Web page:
The U.S. military is reporting an internal split among insurgents loyal to Afghanistan's former Taleban leadership. The Taleban's failure to disrupt the recent Afghan elections is at the heart of the split.
A U.S. military officer claims that Taleban leader Mullah Mohammed Omar is facing fierce arguments with some of his commanders.
Major Scott Nelson, the U.S. military spokesman in Kabul, says the dispute follows from a major "demoralization" of the Taleban forces over their inability to stop Afghanistan's first-ever presidential election earlier this month.
"Based off intelligence reports we are getting from both Afghanistan and some parts of Pakistan, there has been serious disagreements between Mullah Omar and some of his lower commanders on how they'll have a strategy on the follow-up for after the elections," he said.
The Taleban did not follow through on their threats to mount large-scale attacks during the election, with Afghan and U.S. officials reporting only small scale fighting and a few rocket attacks on election day.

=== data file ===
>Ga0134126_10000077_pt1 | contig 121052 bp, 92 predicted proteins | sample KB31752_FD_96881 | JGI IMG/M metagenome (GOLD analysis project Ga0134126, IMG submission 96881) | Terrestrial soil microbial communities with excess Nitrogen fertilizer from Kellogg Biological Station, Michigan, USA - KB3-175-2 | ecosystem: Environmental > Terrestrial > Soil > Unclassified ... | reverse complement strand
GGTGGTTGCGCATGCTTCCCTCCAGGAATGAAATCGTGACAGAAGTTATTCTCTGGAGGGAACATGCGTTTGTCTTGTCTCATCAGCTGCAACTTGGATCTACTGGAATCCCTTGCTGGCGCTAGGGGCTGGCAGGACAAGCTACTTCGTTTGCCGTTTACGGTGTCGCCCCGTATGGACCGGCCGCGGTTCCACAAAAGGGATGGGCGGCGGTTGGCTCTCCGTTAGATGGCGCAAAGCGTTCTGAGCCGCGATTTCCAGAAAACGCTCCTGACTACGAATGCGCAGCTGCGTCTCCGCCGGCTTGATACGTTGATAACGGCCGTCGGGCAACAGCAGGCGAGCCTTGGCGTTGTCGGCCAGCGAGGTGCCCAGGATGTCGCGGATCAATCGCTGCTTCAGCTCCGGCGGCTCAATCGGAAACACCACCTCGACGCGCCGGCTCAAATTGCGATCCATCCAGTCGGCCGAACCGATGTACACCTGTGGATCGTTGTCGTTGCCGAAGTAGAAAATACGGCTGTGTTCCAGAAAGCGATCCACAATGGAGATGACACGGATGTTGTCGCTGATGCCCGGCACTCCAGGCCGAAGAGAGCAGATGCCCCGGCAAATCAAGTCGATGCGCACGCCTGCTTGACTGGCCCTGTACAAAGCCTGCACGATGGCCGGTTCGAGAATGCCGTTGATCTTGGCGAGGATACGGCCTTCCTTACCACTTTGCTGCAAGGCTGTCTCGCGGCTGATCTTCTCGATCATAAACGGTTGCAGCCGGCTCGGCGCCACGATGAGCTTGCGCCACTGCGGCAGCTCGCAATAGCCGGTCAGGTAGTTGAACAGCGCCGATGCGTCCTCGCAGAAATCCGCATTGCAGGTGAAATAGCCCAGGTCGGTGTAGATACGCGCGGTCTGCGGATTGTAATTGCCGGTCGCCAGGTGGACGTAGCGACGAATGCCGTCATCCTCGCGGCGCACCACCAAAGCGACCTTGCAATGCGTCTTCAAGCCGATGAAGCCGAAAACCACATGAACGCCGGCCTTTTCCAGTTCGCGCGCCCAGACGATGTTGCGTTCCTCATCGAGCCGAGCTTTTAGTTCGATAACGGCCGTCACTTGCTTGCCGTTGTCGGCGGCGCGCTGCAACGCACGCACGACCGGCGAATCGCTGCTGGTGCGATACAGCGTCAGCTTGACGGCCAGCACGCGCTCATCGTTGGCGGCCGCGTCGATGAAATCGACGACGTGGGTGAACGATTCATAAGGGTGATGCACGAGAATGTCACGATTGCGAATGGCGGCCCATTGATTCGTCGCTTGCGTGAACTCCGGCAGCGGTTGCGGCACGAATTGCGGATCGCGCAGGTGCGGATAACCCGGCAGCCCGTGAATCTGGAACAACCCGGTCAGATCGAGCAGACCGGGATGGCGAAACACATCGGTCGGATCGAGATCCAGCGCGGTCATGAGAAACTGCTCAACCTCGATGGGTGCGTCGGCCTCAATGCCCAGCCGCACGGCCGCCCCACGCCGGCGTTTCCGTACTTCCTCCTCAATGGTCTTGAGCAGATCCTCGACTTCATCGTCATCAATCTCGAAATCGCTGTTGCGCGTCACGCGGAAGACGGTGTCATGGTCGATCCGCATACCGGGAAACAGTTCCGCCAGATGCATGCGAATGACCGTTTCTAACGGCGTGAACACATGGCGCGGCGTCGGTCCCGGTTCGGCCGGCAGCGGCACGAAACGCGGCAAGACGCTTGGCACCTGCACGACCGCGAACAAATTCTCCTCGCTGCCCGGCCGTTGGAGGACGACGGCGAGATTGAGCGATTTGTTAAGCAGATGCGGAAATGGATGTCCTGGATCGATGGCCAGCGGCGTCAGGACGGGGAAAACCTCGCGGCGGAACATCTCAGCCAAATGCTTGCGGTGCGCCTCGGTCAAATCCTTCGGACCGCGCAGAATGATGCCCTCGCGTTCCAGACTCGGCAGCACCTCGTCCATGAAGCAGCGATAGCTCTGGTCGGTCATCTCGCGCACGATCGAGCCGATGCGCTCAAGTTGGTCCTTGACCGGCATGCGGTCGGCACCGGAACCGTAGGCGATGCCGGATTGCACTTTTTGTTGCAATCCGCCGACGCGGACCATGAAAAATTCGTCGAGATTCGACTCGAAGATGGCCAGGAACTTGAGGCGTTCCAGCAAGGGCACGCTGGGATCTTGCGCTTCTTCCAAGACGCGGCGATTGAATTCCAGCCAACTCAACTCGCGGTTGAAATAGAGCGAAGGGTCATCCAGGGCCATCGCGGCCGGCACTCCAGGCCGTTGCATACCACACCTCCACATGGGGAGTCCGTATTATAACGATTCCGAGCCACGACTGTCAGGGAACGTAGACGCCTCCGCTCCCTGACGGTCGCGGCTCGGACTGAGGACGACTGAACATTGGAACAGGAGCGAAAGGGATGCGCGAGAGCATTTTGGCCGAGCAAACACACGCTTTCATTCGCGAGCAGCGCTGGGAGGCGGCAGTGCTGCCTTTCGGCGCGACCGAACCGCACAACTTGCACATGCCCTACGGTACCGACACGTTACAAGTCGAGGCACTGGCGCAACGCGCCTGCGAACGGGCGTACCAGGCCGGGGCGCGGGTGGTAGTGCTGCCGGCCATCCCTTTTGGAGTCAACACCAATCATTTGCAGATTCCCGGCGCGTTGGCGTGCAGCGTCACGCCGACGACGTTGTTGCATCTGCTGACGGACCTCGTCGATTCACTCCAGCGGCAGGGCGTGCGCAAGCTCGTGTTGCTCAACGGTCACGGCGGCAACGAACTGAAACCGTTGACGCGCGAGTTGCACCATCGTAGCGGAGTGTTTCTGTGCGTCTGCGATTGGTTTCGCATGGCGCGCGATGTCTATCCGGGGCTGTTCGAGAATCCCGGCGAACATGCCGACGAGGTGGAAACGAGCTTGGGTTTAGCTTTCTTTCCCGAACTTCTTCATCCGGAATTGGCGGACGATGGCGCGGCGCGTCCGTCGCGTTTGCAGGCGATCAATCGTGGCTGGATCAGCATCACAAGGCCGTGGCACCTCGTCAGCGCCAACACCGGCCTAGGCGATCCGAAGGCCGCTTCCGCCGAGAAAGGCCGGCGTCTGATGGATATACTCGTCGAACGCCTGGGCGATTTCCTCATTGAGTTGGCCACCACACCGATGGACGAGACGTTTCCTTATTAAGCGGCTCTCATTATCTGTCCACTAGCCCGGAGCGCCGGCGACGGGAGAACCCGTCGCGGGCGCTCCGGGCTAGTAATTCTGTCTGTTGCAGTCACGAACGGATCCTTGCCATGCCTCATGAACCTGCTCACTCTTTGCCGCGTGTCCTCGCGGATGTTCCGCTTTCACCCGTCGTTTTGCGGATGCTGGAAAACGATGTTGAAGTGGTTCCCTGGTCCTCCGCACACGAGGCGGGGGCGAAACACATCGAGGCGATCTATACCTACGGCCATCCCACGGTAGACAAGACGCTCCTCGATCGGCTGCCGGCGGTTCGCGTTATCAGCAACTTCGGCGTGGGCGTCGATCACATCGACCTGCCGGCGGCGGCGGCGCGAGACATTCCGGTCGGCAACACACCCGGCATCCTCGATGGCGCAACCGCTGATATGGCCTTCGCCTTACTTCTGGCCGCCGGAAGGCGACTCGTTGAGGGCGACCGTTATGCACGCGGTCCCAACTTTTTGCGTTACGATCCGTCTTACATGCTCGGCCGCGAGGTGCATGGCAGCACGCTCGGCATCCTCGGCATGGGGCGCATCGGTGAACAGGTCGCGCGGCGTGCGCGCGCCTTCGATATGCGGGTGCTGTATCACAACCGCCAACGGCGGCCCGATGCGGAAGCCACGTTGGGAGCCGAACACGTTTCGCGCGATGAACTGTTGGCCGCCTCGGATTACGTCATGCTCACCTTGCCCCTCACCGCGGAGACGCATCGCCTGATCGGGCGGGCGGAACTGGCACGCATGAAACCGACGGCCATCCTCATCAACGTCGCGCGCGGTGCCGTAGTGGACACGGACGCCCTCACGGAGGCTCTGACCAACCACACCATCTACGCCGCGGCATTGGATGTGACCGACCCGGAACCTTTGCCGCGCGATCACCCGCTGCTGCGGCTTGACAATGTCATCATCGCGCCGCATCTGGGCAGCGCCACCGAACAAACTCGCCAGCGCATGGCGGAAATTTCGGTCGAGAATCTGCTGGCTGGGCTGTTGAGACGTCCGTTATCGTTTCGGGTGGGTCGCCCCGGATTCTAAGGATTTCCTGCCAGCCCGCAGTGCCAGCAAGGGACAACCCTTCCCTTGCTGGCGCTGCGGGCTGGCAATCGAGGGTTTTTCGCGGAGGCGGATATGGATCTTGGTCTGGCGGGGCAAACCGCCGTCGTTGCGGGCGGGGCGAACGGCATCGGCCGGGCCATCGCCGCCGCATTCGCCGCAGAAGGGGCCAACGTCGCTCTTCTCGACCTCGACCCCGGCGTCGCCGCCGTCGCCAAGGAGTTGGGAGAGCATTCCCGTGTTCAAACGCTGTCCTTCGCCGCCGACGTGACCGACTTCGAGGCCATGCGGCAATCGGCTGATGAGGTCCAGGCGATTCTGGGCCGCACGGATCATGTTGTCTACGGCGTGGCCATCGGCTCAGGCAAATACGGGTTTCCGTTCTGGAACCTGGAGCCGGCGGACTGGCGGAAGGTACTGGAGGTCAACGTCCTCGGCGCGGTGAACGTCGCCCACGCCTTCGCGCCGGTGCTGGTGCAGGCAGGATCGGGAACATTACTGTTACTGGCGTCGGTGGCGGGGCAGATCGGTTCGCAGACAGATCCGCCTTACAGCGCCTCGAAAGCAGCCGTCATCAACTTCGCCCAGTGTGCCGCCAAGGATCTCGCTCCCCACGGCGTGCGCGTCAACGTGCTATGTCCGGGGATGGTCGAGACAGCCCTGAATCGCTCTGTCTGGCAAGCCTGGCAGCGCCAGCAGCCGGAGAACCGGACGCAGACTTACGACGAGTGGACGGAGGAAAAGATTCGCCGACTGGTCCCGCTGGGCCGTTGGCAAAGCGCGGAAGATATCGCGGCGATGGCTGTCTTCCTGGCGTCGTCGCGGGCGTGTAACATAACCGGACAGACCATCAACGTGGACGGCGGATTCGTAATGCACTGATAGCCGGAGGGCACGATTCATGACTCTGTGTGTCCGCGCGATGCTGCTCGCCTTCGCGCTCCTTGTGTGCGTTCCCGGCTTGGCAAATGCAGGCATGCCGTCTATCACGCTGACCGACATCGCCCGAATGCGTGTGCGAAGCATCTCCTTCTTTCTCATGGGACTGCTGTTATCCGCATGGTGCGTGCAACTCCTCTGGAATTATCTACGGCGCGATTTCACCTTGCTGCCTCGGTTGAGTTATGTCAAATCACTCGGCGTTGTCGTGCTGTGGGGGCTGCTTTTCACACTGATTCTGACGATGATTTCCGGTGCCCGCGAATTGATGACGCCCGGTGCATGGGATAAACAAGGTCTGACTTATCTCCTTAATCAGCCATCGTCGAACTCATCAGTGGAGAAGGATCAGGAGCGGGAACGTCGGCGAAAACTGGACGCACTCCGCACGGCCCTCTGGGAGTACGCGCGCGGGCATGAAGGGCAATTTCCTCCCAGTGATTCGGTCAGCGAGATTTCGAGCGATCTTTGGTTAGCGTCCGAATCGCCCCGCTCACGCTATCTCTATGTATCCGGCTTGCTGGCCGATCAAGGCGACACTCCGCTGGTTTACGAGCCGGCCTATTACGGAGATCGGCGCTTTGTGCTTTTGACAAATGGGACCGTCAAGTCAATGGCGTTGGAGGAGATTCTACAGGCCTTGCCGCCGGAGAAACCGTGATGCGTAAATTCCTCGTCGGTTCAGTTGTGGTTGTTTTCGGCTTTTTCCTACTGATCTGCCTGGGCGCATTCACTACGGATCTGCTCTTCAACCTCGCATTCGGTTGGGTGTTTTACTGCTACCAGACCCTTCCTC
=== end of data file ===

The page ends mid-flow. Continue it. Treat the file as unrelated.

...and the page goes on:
Following the voting, a Taleban spokesman said his group had deliberately held off on major attacks in order not to kill "innocent Muslims."
Taleban leaders have dismissed past reports of any break in their ranks.
Major Nelson said the Taleban have deteriorated as an armed threat to the Afghan government as their support among the public has dwindled.
He also cited a rise in anti-Taleban operations by neighboring Pakistan, previously a sponsor of the Taleban regime, as another blow to the insurgents.
"They're moving into Baluchistan and securing border areas near Spin Boldak," said Major Nelson. "That actually has been operations against the Taleban, to stop Taleban infiltration into Afghanistan. So that's a positive movement."
Ballot counting for the election continues, meanwhile, with close to 40 percent of the votes tallied as of midday Wednesday.
The initial results continue to suggest incumbent President Hamid Karzai as the likely winner, with more than 60 percent of the vote.
Mr. Karzai's former education minister, Younus Qanooni remains in second place, with close to 17 percent of the vote so far.
If no candidate secures more than half the total votes, a run-off election will be held between the top two finishers.